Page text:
The Corporate Director Communities assured Cabinet that the proposals were all very safe and this would be a compliant active travel route. The Leader stressed that safety was of the utmost importance and that safety assessments had been undertaken as on all schemes. The primary concern was for the safety of those using that route.
The Cabinet Member for Communities thanked the team for such a comprehensive report. Officers had clarified a number of points during their presentation. There was a similar example in Porthcawl and in all major cities across the UK. He had listened and read all the concerns raised and agreed with the proposals as presented.
The Cabinet Member for Education and Regeneration stated that this was one more step towards a complete alternative travel route covering the whole of the County.
The Deputy Leader asked officers to clarify their response to concerns raised by a Member that there were no viable alternatives and he asked what alternatives were considered and how were they discounted. The Group Manager, Planning and Development Services replied that they
discounted the alternative to place the route on the other side of Cowbridge Road. That was the main alternative considered. There could have been other options but they could not offer the same capacity as Cowbridge Road. The Team Leader – Policy Development and Transport explained that when they did a consultation in 2015 and that was the route that was selected. Active Travel Guidance stated that the route must be direct and that settlements of 2000 or above must be connected by the most direct route possible and Cowbridge Road was the most direct route.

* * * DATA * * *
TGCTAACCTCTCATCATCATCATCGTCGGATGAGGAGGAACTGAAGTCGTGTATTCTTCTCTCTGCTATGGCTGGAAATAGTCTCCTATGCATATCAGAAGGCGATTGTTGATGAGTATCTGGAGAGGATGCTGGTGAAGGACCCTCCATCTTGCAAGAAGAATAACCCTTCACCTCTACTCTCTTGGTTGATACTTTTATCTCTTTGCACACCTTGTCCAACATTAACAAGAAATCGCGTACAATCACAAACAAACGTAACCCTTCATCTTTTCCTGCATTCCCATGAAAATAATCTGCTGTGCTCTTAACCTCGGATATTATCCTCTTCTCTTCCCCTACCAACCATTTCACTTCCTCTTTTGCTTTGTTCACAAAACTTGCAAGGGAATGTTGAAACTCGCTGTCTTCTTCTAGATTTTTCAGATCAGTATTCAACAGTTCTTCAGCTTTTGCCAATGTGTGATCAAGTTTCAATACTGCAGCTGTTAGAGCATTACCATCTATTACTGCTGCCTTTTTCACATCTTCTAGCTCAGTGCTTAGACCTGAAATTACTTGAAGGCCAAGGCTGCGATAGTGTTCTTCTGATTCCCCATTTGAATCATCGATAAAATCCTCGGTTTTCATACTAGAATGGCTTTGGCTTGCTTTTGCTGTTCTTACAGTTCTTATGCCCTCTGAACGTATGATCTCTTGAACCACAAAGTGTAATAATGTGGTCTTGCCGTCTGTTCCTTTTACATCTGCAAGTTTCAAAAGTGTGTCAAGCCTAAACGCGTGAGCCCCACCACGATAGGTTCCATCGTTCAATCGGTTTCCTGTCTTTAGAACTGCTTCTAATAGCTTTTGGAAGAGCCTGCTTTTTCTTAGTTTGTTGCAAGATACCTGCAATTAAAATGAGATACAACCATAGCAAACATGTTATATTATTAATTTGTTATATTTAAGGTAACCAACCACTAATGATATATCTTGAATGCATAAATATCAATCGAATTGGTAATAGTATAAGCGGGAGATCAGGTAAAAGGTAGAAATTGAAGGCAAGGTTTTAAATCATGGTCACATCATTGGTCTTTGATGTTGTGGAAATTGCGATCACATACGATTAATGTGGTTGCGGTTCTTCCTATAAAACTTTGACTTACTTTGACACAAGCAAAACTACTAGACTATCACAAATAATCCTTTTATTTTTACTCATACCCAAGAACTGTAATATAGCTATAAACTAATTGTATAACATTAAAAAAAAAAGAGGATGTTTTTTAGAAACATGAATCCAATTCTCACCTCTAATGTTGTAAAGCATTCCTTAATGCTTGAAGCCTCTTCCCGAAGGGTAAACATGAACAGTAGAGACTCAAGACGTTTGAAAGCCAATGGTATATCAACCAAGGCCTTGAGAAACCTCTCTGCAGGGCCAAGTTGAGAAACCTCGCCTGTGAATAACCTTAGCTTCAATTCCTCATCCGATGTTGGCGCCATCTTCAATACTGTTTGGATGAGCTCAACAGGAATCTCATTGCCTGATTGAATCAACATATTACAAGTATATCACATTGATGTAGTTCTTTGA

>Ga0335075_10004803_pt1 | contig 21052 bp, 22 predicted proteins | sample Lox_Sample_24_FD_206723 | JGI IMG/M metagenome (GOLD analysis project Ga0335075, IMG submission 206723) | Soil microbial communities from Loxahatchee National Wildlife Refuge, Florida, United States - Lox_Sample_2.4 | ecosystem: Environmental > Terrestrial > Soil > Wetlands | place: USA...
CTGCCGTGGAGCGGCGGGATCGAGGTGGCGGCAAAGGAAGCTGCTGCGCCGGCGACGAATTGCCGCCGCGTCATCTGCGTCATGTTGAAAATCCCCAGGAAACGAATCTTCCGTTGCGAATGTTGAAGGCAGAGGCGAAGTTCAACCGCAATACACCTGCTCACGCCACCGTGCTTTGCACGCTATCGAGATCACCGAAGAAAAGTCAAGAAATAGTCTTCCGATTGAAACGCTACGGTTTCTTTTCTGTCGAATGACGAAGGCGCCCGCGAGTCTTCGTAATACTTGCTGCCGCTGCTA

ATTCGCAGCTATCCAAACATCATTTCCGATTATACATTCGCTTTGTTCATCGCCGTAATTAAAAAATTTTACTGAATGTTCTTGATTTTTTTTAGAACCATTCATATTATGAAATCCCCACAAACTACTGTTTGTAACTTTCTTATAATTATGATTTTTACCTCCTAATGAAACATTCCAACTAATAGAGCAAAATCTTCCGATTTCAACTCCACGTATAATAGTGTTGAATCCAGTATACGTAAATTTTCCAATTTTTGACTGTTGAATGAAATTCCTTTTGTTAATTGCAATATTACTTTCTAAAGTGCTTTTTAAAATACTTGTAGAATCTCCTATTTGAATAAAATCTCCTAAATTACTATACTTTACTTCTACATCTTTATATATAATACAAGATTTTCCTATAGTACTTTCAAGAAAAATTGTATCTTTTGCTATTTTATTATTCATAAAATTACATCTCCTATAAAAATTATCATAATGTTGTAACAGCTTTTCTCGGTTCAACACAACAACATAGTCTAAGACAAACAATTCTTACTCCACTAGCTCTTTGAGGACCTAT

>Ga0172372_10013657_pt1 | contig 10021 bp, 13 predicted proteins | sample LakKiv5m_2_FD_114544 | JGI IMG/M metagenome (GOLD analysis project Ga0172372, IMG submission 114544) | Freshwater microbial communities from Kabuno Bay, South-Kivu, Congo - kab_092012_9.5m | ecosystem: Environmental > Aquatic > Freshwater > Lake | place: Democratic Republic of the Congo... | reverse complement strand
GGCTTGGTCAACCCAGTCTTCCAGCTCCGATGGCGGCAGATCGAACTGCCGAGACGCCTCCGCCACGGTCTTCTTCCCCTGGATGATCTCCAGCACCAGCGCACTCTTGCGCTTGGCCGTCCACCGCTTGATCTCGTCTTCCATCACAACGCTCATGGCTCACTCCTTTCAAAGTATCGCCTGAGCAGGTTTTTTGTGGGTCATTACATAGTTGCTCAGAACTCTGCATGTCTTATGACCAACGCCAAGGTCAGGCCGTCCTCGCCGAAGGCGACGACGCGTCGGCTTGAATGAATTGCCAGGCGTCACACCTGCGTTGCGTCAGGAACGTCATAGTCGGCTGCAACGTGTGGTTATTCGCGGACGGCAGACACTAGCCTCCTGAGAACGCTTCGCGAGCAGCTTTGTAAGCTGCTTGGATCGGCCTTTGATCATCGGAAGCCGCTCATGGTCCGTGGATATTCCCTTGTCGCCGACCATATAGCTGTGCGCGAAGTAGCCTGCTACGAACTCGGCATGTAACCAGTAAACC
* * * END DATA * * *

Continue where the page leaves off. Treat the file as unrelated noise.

The Deputy Leader asked where the dismount signs would be located. The Team Leader – Policy Development and Transport replied that they would be placed around the corner of the property at number 79 and by the junction to the Asda link. WG accepted that these pinch points and constraints would exist. If this link was not provided, people would continue to cycle either on the carriageway or pavements and this would be dangerous. This scheme would give right of way to each user of the carriageway and this would be a big improvement over the existing situation. The Deputy Leader thanked the officers for their response.